Pet Emergency Preparedness Kits
August 01, 2009
One of the many lessons we should have learned from Hurricane Katrina is that everyone needs an emergency preparedness plan that include their pets. Even though more than 8,000 animals were rescued, reunited or REHOMED, many families lost their rescued pets because they could not be identified and returned to them. A pet emergency preparedness kit is an integral part of that plan.
A pet emergency preparedness kit should be ready to grab and go. If faced with an emergency evacuation, you will not have the time to look for those items that are vital to your pet’s survival. Check items with expiration dates regularly and rotate when necessary. A backpack or small duffle bag will work well as a kit. You should keep it with your first aid kit.
Your kit should include:
1. Emergency contact card. The card should contain current phone numbers as well as an out of area contact. Phone lines and other means of communication can be affected by an emergency. If you become separated from your pets, your out of area contact may be the only way you are reunited with your loved ones.
2. An extra set of collars and leashes. A well identified pet has a better chance of returning home. Contact information on the tags should be current and readable. Microchip and tattoo registries cannot help if you are not in their databases anymore. Keep the membership updated.
3. Health Record. Your veterinarian will issue a health certificate upon request. It contains general information and vaccine history. Copies of diagnostic tests, results and prescription information are recommended for pets with chronic health conditions. It will allow your pet treatment with an unfamiliar veterinarian.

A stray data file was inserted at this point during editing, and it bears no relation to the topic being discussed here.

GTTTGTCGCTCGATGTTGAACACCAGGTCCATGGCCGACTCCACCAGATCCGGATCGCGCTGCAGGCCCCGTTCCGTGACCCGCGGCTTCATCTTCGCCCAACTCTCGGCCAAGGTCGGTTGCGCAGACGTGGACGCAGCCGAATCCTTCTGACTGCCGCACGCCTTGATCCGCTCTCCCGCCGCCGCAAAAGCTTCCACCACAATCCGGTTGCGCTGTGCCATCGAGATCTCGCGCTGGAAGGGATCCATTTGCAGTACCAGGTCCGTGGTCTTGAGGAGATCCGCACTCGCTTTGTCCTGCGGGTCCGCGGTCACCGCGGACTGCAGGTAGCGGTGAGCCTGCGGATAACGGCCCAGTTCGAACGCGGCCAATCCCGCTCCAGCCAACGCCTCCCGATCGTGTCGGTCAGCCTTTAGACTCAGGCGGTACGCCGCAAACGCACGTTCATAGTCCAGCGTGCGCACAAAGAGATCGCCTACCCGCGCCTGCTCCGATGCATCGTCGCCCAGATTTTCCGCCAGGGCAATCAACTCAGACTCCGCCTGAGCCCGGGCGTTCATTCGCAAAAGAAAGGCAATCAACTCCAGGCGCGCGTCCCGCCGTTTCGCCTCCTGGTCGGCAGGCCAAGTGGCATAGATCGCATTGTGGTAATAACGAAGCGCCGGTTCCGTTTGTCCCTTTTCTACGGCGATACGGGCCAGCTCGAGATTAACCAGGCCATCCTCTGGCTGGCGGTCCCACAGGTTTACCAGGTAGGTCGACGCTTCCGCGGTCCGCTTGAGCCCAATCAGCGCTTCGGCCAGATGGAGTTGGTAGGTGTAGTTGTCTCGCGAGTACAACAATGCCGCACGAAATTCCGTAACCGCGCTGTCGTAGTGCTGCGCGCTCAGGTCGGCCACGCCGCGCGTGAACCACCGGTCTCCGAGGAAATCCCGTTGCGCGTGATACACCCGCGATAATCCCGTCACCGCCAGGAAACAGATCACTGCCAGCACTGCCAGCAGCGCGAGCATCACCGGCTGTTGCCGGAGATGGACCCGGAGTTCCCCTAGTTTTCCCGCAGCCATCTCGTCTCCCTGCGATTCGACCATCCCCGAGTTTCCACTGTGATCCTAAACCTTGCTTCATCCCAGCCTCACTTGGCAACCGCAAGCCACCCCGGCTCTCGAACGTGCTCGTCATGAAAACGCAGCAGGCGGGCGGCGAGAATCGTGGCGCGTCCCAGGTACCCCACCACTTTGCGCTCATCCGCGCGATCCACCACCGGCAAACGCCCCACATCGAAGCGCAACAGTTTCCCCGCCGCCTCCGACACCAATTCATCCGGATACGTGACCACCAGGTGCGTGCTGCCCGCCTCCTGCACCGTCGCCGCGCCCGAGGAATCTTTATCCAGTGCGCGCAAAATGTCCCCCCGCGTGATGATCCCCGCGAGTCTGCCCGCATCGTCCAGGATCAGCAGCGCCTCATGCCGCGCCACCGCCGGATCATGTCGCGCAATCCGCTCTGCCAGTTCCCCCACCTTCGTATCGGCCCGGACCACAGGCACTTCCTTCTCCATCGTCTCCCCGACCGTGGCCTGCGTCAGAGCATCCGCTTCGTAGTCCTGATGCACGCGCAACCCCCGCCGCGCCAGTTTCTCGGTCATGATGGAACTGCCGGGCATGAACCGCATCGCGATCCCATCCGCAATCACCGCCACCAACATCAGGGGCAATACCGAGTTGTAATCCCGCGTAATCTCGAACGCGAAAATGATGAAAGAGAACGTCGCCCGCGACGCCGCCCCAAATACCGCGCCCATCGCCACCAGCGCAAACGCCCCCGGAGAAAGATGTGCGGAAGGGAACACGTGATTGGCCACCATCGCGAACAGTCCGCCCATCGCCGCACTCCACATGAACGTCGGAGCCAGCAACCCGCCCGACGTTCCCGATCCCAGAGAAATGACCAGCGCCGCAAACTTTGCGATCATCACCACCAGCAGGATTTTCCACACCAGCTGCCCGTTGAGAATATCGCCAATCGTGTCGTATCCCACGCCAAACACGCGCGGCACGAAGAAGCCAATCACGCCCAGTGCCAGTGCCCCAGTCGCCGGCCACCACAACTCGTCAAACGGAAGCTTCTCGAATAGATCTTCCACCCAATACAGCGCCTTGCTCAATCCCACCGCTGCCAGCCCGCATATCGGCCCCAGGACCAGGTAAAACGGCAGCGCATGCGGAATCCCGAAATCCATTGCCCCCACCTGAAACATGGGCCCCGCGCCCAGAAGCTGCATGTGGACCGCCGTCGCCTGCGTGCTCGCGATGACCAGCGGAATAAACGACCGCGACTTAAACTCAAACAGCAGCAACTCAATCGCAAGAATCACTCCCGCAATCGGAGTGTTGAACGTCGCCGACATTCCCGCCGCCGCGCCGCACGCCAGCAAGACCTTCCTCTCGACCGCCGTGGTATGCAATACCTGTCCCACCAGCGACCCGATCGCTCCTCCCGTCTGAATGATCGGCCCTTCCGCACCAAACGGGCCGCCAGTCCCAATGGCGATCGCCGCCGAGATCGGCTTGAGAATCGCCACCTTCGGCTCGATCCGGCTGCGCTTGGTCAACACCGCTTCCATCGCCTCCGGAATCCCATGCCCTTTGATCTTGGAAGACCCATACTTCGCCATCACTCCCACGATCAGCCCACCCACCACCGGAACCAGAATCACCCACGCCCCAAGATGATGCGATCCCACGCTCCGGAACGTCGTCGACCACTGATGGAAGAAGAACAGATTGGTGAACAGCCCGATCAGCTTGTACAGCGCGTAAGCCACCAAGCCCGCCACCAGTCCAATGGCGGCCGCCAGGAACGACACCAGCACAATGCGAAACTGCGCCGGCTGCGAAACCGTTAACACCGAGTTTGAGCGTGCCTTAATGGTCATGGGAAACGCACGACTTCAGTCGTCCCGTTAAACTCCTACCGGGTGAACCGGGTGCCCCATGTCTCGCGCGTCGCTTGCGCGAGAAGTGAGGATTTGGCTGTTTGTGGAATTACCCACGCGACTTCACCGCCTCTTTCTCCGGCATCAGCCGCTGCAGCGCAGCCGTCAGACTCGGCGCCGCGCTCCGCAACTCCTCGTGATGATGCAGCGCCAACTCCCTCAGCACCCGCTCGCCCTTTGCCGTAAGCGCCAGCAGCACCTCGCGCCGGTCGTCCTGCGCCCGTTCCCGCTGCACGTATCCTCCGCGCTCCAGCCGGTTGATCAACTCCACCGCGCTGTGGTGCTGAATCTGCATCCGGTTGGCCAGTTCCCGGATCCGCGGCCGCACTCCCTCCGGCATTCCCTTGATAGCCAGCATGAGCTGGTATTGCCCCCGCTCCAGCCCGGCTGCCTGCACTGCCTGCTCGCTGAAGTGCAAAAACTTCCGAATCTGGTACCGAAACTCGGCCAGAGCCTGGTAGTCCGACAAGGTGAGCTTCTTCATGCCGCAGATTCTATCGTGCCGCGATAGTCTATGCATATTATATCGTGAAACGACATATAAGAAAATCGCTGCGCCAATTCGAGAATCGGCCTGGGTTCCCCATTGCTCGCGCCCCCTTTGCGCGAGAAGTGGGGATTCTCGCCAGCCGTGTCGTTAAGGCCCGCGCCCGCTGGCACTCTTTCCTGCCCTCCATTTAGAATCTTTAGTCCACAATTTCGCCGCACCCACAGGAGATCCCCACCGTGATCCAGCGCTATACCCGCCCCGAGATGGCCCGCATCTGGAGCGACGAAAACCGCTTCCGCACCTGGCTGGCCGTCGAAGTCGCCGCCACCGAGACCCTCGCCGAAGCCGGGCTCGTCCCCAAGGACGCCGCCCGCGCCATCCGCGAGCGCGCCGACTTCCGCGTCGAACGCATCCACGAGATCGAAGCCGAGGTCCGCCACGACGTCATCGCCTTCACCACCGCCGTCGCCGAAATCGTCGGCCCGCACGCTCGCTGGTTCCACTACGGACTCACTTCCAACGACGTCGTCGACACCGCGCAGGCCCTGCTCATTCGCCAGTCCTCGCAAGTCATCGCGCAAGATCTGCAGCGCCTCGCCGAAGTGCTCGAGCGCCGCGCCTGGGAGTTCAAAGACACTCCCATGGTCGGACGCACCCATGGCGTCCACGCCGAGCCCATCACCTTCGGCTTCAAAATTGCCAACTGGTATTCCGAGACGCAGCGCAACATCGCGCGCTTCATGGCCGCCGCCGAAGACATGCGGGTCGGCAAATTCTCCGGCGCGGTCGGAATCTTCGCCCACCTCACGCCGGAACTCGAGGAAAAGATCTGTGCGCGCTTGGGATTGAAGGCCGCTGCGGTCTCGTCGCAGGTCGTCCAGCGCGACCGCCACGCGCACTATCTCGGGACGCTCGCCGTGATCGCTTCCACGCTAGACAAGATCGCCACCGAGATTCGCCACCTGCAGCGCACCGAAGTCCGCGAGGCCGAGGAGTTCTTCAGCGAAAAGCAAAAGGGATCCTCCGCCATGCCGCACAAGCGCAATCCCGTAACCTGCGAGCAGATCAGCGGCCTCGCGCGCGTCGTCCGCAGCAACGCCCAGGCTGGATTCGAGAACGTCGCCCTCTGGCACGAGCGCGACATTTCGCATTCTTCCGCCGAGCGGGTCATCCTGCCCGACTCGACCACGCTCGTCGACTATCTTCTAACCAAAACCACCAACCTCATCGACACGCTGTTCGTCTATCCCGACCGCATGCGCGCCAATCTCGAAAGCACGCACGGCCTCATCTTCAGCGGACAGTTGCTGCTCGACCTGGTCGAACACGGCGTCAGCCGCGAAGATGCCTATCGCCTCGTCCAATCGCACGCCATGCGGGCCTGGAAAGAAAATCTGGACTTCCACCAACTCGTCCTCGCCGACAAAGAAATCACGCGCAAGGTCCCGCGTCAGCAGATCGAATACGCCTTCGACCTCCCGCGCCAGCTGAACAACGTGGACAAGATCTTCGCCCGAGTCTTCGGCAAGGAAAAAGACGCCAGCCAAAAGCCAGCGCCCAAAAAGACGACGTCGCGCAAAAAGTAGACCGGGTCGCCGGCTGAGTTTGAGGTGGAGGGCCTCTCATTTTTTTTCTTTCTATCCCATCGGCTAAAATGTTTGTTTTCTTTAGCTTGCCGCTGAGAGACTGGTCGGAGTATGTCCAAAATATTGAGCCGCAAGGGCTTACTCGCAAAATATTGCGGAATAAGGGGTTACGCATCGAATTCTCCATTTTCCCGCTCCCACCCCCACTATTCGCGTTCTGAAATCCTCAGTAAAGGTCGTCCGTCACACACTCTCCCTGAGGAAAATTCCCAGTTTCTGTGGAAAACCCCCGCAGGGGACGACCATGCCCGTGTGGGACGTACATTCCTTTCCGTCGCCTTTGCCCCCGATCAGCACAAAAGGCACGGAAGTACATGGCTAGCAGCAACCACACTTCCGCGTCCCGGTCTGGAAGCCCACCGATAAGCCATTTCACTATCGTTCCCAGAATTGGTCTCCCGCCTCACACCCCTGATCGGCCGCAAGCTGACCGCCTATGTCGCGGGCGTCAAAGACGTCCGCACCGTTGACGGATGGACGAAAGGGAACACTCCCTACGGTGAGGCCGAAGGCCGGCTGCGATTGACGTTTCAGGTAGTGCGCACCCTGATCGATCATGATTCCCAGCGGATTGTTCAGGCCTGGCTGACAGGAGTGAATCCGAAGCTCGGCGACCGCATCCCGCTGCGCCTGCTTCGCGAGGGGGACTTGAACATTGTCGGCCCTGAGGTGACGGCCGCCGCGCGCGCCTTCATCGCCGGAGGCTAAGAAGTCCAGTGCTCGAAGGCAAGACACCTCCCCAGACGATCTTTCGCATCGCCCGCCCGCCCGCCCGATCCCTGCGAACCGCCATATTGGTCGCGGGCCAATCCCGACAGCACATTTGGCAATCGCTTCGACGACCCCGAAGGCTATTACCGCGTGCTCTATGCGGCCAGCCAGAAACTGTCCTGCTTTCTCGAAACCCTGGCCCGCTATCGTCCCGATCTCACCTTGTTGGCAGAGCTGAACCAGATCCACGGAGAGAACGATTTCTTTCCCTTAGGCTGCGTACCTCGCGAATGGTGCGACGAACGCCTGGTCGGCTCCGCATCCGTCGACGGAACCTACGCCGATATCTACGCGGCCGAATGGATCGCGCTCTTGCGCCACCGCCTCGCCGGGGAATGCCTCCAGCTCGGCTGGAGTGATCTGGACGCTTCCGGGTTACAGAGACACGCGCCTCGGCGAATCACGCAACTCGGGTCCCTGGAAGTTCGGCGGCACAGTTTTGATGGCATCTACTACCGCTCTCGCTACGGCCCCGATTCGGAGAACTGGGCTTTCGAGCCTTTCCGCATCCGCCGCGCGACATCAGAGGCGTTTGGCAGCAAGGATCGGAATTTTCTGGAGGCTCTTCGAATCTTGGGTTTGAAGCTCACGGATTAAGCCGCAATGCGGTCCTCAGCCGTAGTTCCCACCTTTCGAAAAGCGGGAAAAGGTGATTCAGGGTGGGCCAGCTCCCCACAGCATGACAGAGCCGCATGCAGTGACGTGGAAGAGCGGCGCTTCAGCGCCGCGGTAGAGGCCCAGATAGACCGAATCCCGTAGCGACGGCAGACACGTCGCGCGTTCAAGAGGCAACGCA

4. A months’ supply of medications. This is a rotated item. Veterinary medications may be hard to come by in an emergency. After Hurricane Katrina, for example, vet hospital’s medical inventories were commandeered. That means their medical supplies and medications were used to treat people. In ANY emergency situation, the protocol is “people over pets”. Certain medications, such as Insulin, need refrigeration. Cold bags are available at most outdoor stores and supermarkets.
5. A laminated photo of you WITH your pets. This photo establishes ownership.
6. Foot protection. If there is ground contamination, they will prevent absorption of toxic materials through your pet’s pads.
7. A months’ supply of food. This is a rotated item and is particularly important if your pet is on a special diet. Like medications, pet food may be hard to come by in an emergency.
8. Bottled Smart Water or unflavored Pedialyte. An evacuation or emergency is a very stressful event. Replacing lost electrolytes can prevent shock.
9. Collapsible food and water dishes. They take up very little space.
10. Sanitation and cleaning supplies. This includes waterless sanitizers, paper towels, and poop bags for dogs and a litter pan for cats. A Frisbee makes a good litter pan.
11. Anything that has the “smell of home” on it. A toy, unwashed pillow or blanket. It will give your pet comfort.
If faced with an evacuation, take your pets with you. You cannot assume that you will be home in a few hours. Plan a route that includes pet-friendly evacuation locations. This could include boarding kennels, pet-friendly hotels and family members’ home outside your immediate area. Practice loading your pets into crates and your vehicle. You don’t want them frightened should the real deal happen. You can also start a buddy system with a trusted neighbor. If you are away from home, then your buddy can evacuate your pets.
The Boy Scouts said it best.” Always be prepared. “When natural and man-made disasters occur, our pets can’t prepare for themselves. We need to do it for them.
Note: United Animal Nations sells a Personal Animal Disaster Planning Handbook at their store. It can be ordered for $3 at www.uan.org/store.